There is “much more that we need to do” to tackle racism, The Prime Minister has said as he announced a new commission to look at all “aspects of inequality”
Writing in the Telegraph, the PM said: “no-one who cares about this country” could ignore the Black Lives Matter protests that sparked by the killing of George Floyd in Minneapolis.
But Labour’s David Lammy said it was time for action, not another review.
The PM also said the UK should not attempt to “re-write the past” by removing historical symbols.
This comes after Bristol City Council have said that the statue of slave trader Edward Colston will be taken to “a secure location” and will later become an addition to Bristol’s museum’s collection.
Mr Johnson condemned the “far-right thugs” that involved in violent incidents, including starting fights with police, on Saturday, which saw over 100 people arrested in London after thousands of people gathered, claiming to be protecting statues.
The Prime Minister has announced that he was setting up a commission to look into inequality, and saying that there is “no use just saying that we have made huge progress in tackling racism”.
He wrote: “There is much more that we need to do; and we will. It is time for a cross-governmental commission to look at all aspects of inequality – in employment, in health outcomes, in academic and all other walks of life.”
Questions over inequality in regards to health outcomes in the UK have been repeatedly raised during the COVID-19 pandemic, following figures showing that more people from ethnic minority backgrounds were “disproportionately” dying from the coronavirus.
This comes after a new survey has suggested that the trust and confidence of the UK Government’s response to the pandemic have declined in the past six weeks.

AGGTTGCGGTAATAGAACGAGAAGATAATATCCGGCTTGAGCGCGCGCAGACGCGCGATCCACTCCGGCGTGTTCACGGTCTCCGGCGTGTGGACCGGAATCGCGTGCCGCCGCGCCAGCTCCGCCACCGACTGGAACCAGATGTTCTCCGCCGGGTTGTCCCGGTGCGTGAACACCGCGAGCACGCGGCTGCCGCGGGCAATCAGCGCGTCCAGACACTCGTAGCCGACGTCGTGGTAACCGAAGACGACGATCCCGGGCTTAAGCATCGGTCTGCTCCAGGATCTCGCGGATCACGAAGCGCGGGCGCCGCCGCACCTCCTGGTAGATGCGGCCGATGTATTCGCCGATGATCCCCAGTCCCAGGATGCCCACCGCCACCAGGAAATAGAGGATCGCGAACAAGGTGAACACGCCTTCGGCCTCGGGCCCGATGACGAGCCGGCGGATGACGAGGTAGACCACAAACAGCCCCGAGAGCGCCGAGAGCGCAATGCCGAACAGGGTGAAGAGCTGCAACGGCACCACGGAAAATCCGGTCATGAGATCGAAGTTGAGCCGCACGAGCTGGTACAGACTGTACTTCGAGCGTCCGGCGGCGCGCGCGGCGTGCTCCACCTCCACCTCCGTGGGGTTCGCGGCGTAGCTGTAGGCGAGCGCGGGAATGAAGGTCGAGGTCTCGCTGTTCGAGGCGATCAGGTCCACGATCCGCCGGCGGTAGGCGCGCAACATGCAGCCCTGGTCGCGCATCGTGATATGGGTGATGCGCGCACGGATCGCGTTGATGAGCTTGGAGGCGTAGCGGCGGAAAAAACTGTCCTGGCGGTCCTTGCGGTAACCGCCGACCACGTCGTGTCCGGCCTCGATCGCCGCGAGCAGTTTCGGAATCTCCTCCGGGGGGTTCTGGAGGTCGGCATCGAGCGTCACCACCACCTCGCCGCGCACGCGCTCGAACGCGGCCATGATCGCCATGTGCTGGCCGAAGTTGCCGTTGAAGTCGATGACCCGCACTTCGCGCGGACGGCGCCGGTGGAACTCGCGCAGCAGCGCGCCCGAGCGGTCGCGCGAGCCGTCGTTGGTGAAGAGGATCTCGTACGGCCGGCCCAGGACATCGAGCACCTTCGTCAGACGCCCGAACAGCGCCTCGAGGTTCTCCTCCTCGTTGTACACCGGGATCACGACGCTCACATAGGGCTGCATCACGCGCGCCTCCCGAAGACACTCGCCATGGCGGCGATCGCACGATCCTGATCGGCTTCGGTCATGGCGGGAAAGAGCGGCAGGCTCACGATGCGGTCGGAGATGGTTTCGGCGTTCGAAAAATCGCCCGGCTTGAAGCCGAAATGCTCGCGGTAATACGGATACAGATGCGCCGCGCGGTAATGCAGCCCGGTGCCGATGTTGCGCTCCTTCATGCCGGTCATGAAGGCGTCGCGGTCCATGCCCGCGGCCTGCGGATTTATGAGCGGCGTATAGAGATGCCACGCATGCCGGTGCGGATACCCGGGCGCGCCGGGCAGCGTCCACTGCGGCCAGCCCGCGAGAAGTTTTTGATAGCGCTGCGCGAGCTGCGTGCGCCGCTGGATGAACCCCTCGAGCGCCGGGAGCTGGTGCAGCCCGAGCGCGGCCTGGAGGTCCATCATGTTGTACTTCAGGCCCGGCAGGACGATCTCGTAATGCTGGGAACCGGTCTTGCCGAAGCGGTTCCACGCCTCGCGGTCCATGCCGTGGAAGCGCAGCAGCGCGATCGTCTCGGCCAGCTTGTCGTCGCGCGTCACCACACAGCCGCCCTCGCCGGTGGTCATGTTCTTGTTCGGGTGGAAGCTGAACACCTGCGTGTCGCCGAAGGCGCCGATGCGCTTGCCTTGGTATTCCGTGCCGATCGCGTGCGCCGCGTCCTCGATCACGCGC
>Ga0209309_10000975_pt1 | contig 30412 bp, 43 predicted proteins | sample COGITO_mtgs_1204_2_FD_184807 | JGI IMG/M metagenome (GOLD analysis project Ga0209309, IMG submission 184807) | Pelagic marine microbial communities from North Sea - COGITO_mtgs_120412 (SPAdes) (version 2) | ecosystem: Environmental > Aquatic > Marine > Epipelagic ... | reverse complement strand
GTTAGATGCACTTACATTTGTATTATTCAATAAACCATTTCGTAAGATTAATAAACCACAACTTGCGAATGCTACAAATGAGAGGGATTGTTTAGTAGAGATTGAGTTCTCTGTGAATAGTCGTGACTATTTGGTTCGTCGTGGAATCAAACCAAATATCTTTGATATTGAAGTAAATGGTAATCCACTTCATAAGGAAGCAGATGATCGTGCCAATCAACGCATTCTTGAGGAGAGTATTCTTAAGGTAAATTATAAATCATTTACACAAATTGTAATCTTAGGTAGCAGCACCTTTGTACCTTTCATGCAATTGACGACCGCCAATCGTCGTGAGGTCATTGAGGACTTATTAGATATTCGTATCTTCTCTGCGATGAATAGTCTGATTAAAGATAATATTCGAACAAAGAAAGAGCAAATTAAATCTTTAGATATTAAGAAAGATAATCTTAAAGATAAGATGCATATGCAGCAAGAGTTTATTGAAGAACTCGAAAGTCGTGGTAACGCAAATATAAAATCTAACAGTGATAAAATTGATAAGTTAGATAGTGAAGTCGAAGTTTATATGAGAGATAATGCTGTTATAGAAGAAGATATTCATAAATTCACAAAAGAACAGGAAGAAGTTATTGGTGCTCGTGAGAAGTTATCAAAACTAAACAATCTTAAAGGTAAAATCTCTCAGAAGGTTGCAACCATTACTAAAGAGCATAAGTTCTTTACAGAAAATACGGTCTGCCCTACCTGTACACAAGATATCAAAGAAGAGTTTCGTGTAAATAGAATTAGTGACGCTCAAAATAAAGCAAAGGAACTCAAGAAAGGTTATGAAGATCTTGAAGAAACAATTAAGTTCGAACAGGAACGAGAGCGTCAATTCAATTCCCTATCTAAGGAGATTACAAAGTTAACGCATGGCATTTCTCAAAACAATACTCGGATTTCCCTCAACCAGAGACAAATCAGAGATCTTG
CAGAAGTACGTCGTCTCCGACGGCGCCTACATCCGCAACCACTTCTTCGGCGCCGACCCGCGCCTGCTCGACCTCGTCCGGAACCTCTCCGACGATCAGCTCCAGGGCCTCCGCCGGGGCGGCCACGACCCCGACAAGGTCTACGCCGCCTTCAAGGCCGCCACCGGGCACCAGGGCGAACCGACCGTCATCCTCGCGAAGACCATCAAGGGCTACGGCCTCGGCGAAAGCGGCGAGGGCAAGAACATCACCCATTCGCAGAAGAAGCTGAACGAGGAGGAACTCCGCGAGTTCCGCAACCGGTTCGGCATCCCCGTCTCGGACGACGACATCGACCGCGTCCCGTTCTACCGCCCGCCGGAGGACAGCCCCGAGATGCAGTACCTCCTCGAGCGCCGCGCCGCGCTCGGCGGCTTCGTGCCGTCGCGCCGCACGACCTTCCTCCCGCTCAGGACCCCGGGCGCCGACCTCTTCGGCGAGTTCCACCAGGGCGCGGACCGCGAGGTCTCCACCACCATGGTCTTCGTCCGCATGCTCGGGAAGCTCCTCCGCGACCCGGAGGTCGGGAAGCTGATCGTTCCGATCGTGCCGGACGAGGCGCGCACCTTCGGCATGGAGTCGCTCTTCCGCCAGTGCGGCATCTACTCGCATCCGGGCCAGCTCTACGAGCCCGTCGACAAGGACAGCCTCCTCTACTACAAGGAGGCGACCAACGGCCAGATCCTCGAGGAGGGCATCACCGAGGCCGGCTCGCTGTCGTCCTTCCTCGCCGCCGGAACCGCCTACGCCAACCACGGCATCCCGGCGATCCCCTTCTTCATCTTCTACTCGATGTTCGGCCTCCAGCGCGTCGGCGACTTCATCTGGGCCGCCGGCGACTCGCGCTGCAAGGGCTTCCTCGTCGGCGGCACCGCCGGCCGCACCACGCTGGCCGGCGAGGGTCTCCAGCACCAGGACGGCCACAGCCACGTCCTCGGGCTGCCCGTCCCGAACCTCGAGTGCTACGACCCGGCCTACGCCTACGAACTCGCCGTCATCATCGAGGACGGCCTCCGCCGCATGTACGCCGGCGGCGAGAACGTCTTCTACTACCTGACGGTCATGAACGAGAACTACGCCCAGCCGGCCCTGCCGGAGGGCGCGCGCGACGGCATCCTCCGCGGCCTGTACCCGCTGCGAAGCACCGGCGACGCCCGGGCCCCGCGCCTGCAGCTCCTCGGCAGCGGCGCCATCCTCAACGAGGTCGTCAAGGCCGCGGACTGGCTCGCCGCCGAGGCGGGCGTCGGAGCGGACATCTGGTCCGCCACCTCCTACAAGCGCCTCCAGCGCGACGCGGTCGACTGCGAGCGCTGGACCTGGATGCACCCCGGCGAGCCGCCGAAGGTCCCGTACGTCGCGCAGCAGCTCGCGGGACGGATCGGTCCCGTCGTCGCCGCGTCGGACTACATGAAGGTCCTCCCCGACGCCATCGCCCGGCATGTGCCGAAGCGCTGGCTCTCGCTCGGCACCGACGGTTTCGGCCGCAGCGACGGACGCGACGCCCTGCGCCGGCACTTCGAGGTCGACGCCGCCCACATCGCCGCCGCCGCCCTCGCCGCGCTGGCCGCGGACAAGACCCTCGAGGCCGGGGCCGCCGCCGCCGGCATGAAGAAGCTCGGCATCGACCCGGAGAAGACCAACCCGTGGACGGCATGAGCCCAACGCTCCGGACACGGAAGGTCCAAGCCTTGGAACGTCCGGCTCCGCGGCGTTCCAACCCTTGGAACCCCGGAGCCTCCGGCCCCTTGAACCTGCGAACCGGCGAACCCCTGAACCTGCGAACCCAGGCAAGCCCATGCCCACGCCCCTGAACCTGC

Shadow justice secretary David Lammy has said that a number of inquiries into racial inequality in the UK had already been carried out, such as his own report on the treatment of black, Asian and minority ethnic individuals within the British criminal justice system, as well as Theresa May’s Race Disparity Audit.
“You can understand why it feels like, yet again in the UK, we want figures, data, but we don’t want action,” he told BBC Radio 4’s Today programme.
“Black people aren’t playing victim as Boris indicates, they’re protesting precisely because the time for review is over and the time for action is now.”
The Shadow justice secretary has said that the announcement from the Prime Minister lacked detail, due to it being “written on the back of a fag packet yesterday to assuage the Black Lives Matter protest”.
The founder of Operation Black Vote and the advisory chair of the government’s Race Disparity Unit, Lord Simon Woolley, said that he was “encouraged” by the announcement of the new commission.
However, he went on to say that these new changes must lead to more action and structural change, to tackle not only the inequalities in employment, but also health and education laid bare by the pandemic.